Top Catchers in Major League Baseball History

Catchers have perhaps the toughest jobs on the diamond, a grueling position that requires durability, a great arm, the mind to call a game and, of course, the ability to hit always helps, too. These players did it the best, and eight of them are in the Hall of Fame because of it, with the two others almost certainly going to Cooperstown someday. Take a look at the best catchers in Major League Baseball history.

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Yogi Berra

Studio portrait of New York Yankees catcher Yogi Berra
Hulton Archive/Archive Photos/Getty Images

New York Yankees (1946-1963), New York Mets (1965)

Wasn't quite the defensive equivalent of No. 2 on this list, but he was probably even better as a pure hitter. He was AL MVP three times and received MVP votes for 15 years in a row and was a 15-time AL All-Star who won 10 World Series as a Yankee in a 16-year span. He hit 358 homers and led the Yankees in RBI in every season from 1949-55 on teams loaded with future Hall of Famers. He also caught Don Larsen's World Series perfect game in 1956.

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Johnny Bench

Johnny Bench
Johnny Bench takes a swing during a game early in his career. Getty Images

Cincinnati Reds (1967-83)

Perhaps the central figure in the Big Red Machine teams of the 1970s, he was a combination of power at the plate and defensive ability behind it that was unprecedented. Bench won 10 Gold Gloves, two NL MVP awards and was named to 14 All-Star teams in his 17 seasons. The 1968 NL Rookie of the Year also led the league in RBI three times.

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Mickey Cochrane

Mickey Cochrane
Two Hall of Famers collide at the plate in the 1934 World Series, with Joe Medwick of the St. Louis Cardinals running into Mickey Cochrane of the Detroit Tigers. Getty Images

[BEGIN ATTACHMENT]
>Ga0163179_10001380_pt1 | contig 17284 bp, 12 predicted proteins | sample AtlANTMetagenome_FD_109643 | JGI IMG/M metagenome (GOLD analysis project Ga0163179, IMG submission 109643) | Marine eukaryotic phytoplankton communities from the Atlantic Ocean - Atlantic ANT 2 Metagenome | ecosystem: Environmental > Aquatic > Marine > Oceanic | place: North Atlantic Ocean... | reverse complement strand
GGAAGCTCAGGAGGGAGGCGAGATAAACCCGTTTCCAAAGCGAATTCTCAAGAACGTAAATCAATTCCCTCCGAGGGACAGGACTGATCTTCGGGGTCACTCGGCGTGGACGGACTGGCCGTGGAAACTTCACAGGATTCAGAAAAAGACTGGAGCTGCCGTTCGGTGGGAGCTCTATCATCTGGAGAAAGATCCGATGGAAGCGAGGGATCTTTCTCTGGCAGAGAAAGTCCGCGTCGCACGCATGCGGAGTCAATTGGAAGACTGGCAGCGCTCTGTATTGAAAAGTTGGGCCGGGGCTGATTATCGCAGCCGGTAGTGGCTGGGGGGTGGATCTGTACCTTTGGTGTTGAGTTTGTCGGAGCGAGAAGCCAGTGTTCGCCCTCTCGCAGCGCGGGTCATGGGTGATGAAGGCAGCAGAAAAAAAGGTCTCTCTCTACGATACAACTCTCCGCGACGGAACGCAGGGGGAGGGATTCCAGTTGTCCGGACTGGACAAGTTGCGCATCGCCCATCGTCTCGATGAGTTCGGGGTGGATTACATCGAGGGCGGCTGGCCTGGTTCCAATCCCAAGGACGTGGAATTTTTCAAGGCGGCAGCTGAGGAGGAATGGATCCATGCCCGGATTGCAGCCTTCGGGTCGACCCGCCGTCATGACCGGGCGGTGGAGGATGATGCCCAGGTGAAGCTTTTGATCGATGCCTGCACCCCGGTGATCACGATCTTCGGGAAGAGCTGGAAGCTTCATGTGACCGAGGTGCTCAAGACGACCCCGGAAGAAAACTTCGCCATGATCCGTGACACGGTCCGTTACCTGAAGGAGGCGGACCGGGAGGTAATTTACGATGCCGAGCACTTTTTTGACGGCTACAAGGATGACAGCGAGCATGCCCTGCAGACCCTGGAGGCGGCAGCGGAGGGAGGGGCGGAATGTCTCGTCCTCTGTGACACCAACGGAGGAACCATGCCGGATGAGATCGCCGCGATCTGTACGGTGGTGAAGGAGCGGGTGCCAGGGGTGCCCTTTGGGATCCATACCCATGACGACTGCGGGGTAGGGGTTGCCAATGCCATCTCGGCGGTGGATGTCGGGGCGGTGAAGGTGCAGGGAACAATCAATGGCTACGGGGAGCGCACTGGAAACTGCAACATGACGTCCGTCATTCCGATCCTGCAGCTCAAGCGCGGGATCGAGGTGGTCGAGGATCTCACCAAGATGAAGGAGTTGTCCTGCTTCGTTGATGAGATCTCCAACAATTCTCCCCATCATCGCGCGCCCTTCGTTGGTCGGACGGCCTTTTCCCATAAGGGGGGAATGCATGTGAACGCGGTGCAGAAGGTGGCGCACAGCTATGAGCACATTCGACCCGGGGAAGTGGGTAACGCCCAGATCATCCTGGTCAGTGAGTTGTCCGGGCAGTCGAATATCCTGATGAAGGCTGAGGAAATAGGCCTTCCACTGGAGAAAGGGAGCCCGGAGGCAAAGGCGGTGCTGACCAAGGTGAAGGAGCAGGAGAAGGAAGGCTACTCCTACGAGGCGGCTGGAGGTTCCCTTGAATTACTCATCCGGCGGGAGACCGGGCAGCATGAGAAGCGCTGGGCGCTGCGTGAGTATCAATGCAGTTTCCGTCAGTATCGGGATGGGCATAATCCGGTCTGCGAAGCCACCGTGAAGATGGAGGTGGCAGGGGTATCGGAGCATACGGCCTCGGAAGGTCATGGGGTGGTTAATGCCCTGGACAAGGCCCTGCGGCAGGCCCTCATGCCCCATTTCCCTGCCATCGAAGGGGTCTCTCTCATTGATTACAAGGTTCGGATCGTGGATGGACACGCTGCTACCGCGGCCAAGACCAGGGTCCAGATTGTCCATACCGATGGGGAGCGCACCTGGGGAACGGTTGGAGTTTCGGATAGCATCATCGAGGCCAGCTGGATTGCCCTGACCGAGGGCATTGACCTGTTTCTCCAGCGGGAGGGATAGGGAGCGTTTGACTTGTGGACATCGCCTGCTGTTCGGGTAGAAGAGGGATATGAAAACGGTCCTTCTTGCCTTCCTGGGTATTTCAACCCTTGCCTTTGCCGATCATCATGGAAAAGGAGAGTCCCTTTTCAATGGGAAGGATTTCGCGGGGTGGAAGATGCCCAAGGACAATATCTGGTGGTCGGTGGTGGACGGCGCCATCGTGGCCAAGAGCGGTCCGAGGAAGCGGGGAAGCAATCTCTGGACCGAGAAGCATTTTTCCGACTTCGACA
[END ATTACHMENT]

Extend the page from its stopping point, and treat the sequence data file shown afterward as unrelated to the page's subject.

Philadelphia Athletics (1925-33), Detroit Tigers (1934-37)

A two-time AL MVP with a career average of .320, he was a pillar in the lineup of some great Philadelphia teams in the 1920s and 1930s, winning pennants in three consecutive seasons. He also was player-manager on two pennant-winning teams in Detroit, and a World Series-winning team in 1935. His playing career ended at age 34 when he was hit in the head by a pitch in 1937.

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Roy Campanella

Roy Campanella
Portrait of Brooklyn Dodgers catcher Roy Campanella. Hulton Archive/Getty Images

Brooklyn Dodgers (1948-57)

Played just 10 big-league seasons after starting his career in the Negro Leagues, coming to the Dodgers a year after Jackie Robinson. He set a single-season record for catchers with 41 homers and 142 RBI in 1953 and played in eight consecutive All-Star games. His career ended because of an auto accident in 1958 that left him paralyzed, but he left his mark on the game.

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Mike Piazza
Mike Piazza of the Mets takes a swing in a 2000 game. Ezra Shaw/Getty Images

Los Angeles Dodgers (1992-98), Florida Marlins (1998), New York Mets (1998-2005), San Diego Padres (2006), Oakland A's (2007)

Never considered a great catcher defensively, Piazza was great at the plate, hitting more homers than any catcher in history. He is considered perhaps the best hitting catcher of all-time. Piazza batted .308 lifetime with 427 homers and nine seasons with 30 or more. His 1997 season might be the greatest ever for a catcher statistically as he hit .362 with 40 home runs, 124 RBI, and 201 hits. He was a 12-time All-Star. Quite a ride for a 62nd-round pick who was passed over 1,389 times in the 1988 draft.